The polls are tightening, but Hillary Clinton should still be considered the strong favorite. I've explained why in the past, and I don't feel the need to repeat my arguments. In fact, I wasn't planning to write about politics at all, the whole dance being so depressing. (I know I will write something on November 9th, but there's a decent chance I will avoid any mention of the election.)
First, of course, part of it depends on the Senate. The most exciting action on Tuesday may be all those close Senate races--I'd say it's 50-50 which party will have control next year (and there's a reasonable chance the Senate will be 50 to 50, thus handing it to whomever wins the White House). I can only hope that regardless of the President, there'll be a Senate ready to block bad legislation and nominees.
What about Hillary? She may be good for some things. The trouble is it's hard to know where she stands, she's changed her mind so much over the years.
She hasn't given us much to hope for in foreign policy, but I do expect her to be better than her predecessor. Barack Obama often seemed to turn his back on our allies while bowing to our enemies--I'd like to think Clinton will at least put an end to most of that.
She's definitely trying to bring down Citizen's United, and in general has not been a friend of the First Amendment. Not much hope here, though perhaps if she's elected and her party takes the Senate, the GOP will decide to put Merrick Garland on the Court, and he may be enough of a minimalist that he won't upset things too much. Or, just maybe, Clinton will appoint someone who will go rogue on the First Amendment, and actually fight for it, though this is a lot to ask for.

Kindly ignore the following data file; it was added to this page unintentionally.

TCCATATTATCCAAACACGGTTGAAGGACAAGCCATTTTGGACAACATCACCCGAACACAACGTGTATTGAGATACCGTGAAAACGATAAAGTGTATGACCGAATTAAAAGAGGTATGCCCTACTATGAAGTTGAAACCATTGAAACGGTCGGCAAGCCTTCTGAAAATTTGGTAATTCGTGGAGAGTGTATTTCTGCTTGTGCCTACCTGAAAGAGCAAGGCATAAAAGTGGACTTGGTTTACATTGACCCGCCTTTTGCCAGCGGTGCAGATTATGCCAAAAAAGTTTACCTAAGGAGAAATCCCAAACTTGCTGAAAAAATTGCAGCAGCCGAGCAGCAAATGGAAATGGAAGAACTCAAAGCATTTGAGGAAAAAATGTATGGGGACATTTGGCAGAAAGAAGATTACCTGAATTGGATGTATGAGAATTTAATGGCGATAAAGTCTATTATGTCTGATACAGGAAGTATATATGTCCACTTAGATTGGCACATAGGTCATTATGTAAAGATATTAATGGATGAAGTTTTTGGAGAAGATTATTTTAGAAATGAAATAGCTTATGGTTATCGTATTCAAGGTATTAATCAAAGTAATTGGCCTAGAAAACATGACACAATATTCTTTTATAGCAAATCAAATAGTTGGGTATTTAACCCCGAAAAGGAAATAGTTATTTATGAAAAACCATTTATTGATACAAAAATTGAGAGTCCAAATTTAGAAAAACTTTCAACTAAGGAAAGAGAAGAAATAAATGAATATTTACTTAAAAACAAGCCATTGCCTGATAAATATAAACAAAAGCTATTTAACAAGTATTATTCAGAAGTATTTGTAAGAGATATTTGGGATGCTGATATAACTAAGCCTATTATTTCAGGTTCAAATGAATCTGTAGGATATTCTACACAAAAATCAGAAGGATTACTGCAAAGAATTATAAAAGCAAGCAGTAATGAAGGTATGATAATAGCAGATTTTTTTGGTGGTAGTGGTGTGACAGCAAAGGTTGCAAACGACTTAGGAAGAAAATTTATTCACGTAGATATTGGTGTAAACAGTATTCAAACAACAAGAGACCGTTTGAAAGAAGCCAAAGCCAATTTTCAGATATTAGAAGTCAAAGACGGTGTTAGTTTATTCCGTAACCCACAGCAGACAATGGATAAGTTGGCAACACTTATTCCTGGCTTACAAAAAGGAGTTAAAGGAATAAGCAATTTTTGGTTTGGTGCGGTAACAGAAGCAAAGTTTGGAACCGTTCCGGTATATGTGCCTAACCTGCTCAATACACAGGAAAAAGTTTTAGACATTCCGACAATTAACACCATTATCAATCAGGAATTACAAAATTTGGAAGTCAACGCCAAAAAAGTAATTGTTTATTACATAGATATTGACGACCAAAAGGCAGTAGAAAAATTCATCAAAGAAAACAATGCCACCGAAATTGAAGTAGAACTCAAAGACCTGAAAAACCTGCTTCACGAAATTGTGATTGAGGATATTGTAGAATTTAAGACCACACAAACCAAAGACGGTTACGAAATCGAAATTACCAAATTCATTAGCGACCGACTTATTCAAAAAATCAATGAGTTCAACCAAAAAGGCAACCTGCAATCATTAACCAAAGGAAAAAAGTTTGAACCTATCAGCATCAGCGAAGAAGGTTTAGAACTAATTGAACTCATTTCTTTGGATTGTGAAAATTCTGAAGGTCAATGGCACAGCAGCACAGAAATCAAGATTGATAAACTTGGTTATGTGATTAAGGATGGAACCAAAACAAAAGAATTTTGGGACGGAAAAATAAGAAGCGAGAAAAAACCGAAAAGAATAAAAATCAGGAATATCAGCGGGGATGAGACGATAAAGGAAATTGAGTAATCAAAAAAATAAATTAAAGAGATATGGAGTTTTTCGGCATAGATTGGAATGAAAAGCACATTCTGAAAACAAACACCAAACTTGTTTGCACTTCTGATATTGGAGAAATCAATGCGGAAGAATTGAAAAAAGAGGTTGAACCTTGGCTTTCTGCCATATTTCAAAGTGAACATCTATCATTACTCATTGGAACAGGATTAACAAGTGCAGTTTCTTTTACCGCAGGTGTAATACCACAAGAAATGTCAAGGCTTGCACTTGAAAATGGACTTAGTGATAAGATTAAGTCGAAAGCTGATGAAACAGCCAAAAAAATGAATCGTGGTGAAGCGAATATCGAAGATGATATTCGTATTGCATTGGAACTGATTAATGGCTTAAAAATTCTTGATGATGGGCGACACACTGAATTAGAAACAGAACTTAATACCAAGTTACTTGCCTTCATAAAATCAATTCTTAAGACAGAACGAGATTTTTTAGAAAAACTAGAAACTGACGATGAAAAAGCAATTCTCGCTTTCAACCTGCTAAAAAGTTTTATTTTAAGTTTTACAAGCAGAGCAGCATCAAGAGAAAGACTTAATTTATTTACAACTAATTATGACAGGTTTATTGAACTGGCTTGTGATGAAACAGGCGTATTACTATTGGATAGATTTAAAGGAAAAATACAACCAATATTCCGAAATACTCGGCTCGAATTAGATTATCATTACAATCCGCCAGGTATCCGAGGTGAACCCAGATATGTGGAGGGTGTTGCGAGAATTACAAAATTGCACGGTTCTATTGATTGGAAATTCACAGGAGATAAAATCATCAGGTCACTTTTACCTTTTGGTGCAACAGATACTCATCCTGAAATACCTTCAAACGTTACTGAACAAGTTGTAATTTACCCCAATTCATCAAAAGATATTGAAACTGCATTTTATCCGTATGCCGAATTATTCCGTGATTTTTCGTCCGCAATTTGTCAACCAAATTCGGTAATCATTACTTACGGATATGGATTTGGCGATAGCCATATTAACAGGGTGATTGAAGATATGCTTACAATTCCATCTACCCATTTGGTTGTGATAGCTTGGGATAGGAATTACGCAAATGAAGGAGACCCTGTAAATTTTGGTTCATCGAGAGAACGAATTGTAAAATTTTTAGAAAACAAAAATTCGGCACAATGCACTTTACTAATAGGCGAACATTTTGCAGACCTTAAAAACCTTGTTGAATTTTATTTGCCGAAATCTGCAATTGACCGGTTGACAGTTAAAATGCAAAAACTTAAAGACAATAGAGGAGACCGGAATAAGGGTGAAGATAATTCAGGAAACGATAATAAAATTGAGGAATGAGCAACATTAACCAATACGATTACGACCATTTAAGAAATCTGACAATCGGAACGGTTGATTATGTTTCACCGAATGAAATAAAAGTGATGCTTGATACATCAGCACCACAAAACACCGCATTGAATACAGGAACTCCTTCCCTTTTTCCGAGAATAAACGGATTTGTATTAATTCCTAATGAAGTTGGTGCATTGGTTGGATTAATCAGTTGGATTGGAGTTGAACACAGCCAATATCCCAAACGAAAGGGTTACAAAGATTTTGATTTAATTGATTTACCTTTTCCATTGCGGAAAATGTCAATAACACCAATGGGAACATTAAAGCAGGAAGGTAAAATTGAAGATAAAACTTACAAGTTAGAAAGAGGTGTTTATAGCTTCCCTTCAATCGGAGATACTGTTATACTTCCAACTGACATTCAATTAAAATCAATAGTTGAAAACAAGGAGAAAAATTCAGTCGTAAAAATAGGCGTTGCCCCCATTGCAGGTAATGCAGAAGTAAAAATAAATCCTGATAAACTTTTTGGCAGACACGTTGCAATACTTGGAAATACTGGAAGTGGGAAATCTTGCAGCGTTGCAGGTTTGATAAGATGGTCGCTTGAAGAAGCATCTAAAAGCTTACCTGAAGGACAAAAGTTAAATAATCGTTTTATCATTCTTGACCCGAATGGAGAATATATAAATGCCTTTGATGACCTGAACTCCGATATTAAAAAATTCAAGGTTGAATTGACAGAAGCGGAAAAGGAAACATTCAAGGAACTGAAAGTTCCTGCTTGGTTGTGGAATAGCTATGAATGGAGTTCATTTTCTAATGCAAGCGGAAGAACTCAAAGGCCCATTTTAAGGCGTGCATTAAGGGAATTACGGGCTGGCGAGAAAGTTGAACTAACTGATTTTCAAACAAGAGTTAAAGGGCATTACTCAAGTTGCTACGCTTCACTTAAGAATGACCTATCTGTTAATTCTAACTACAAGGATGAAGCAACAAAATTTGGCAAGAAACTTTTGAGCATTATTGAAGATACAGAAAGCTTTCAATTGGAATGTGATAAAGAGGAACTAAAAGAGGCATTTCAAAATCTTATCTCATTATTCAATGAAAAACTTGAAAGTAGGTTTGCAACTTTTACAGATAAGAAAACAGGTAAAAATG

Then there's Trump. For all his talk, a complete cypher. He's never held office before and we really can't be sure what he'll do once he's in.
He's certainly campaigned against free trade. (Actually, he says he favors free trade, it's just the treaties that guarantee it he opposes.) Not much hope here, but perhaps after he realizes other nations won't give in to bullying (saying No to Trump will make any foreign politician very popular), he'll become enough of a realist to make a deal and claim it's a good one.
One good thing is Trump's promises to "repeal and replace" Obamacare. Hey, you had me at "repeal." I like to think he can work with any Congress (even one with a slight Dem lead in the Senate--and if they won't do anything, they'll likely lose control two years from now) to get this done. (Some suggest Hillary might even do this--it's not her program, after all--but I wouldn't count on it.)
Also good about Trump, in the unlikely event he wins, is he'll be attacked as perhaps no politician ever has. Most journalists don't like him, not to mention all of show business. (A note to kids--show biz people used to mock the President.) He'll be getting nothing but slings and arrows from day one, and Trump is not known for letting the smallest slight go. He may be so busy tweeting back that he won't have time to see most of his programs go through.
There will always be disasters in one form or another to deal with, but, in general, America mostly runs by itself. So we can always hope that the next President won't manage to get much done. Heck, aren't politicians known for not keeping their promises?